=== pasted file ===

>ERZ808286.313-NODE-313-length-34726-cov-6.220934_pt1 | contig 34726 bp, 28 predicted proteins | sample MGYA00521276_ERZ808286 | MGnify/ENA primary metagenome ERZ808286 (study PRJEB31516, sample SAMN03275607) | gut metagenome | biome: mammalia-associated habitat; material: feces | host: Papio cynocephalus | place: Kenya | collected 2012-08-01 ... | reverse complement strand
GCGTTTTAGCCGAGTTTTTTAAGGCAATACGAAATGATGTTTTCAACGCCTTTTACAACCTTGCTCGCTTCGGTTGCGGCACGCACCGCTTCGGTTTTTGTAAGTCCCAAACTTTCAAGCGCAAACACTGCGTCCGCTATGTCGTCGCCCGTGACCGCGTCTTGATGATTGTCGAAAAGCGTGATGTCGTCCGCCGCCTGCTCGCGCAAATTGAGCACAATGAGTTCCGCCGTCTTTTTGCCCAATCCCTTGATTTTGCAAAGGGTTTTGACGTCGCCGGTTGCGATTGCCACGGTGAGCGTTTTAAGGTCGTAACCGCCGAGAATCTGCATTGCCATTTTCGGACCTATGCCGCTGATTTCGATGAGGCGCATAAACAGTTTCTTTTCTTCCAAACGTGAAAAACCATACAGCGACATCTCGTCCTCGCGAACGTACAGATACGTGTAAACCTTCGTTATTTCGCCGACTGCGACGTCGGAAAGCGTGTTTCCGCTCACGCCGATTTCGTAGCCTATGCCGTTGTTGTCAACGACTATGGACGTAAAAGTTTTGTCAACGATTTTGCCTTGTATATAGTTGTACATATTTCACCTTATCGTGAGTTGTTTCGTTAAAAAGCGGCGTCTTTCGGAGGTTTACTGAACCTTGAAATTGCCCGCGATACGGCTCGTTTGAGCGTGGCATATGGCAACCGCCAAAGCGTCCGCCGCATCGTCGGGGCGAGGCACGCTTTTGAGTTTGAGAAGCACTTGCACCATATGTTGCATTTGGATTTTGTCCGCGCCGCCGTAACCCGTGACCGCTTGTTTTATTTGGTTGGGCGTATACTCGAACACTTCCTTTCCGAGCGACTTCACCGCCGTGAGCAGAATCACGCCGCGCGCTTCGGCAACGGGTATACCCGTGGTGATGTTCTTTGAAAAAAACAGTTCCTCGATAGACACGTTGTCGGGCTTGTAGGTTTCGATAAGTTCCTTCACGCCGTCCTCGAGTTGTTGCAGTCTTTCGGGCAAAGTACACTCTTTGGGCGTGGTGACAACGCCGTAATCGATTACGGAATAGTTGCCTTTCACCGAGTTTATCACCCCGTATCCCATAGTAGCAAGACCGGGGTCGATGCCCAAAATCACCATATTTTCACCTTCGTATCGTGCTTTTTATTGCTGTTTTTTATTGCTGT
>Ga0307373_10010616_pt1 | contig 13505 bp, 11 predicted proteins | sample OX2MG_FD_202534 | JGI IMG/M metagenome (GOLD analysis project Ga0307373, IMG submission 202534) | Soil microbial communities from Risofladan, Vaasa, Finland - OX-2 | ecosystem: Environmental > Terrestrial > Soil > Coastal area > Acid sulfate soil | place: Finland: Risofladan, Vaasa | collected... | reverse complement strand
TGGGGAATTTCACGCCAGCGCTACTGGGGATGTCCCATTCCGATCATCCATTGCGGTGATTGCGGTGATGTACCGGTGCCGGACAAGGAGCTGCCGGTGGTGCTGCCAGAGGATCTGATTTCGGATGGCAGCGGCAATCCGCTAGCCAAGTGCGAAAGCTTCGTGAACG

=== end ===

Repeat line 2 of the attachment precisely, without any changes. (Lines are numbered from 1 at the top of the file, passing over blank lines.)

GCGTTTTAGCCGAGTTTTTTAAGGCAATACGAAATGATGTTTTCAACGCCTTTTACAACCTTGCTCGCTTCGGTTGCGGCACGCACCGCTTCGGTTTTTGTAAGTCCCAAACTTTCAAGCGCAAACACTGCGTCCGCTATGTCGTCGCCCGTGACCGCGTCTTGATGATTGTCGAAAAGCGTGATGTCGTCCGCCGCCTGCTCGCGCAAATTGAGCACAATGAGTTCCGCCGTCTTTTTGCCCAATCCCTTGATTTTGCAAAGGGTTTTGACGTCGCCGGTTGCGATTGCCACGGTGAGCGTTTTAAGGTCGTAACCGCCGAGAATCTGCATTGCCATTTTCGGACCTATGCCGCTGATTTCGATGAGGCGCATAAACAGTTTCTTTTCTTCCAAACGTGAAAAACCATACAGCGACATCTCGTCCTCGCGAACGTACAGATACGTGTAAACCTTCGTTATTTCGCCGACTGCGACGTCGGAAAGCGTGTTTCCGCTCACGCCGATTTCGTAGCCTATGCCGTTGTTGTCAACGACTATGGACGTAAAAGTTTTGTCAACGATTTTGCCTTGTATATAGTTGTACATATTTCACCTTATCGTGAGTTGTTTCGTTAAAAAGCGGCGTCTTTCGGAGGTTTACTGAACCTTGAAATTGCCCGCGATACGGCTCGTTTGAGCGTGGCATATGGCAACCGCCAAAGCGTCCGCCGCATCGTCGGGGCGAGGCACGCTTTTGAGTTTGAGAAGCACTTGCACCATATGTTGCATTTGGATTTTGTCCGCGCCGCCGTAACCCGTGACCGCTTGTTTTATTTGGTTGGGCGTATACTCGAACACTTCCTTTCCGAGCGACTTCACCGCCGTGAGCAGAATCACGCCGCGCGCTTCGGCAACGGGTATACCCGTGGTGATGTTCTTTGAAAAAAACAGTTCCTCGATAGACACGTTGTCGGGCTTGTAGGTTTCGATAAGTTCCTTCACGCCGTCCTCGAGTTGTTGCAGTCTTTCGGGCAAAGTACACTCTTTGGGCGTGGTGACAACGCCGTAATCGATTACGGAATAGTTGCCTTTCACCGAGTTTATCACCCCGTATCCCATAGTAGCAAGACCGGGGTCGATGCCCAAAATCACCATATTTTCACCTTCGTATCGTGCTTTTTATTGCTGTTTTTTATTGCTGT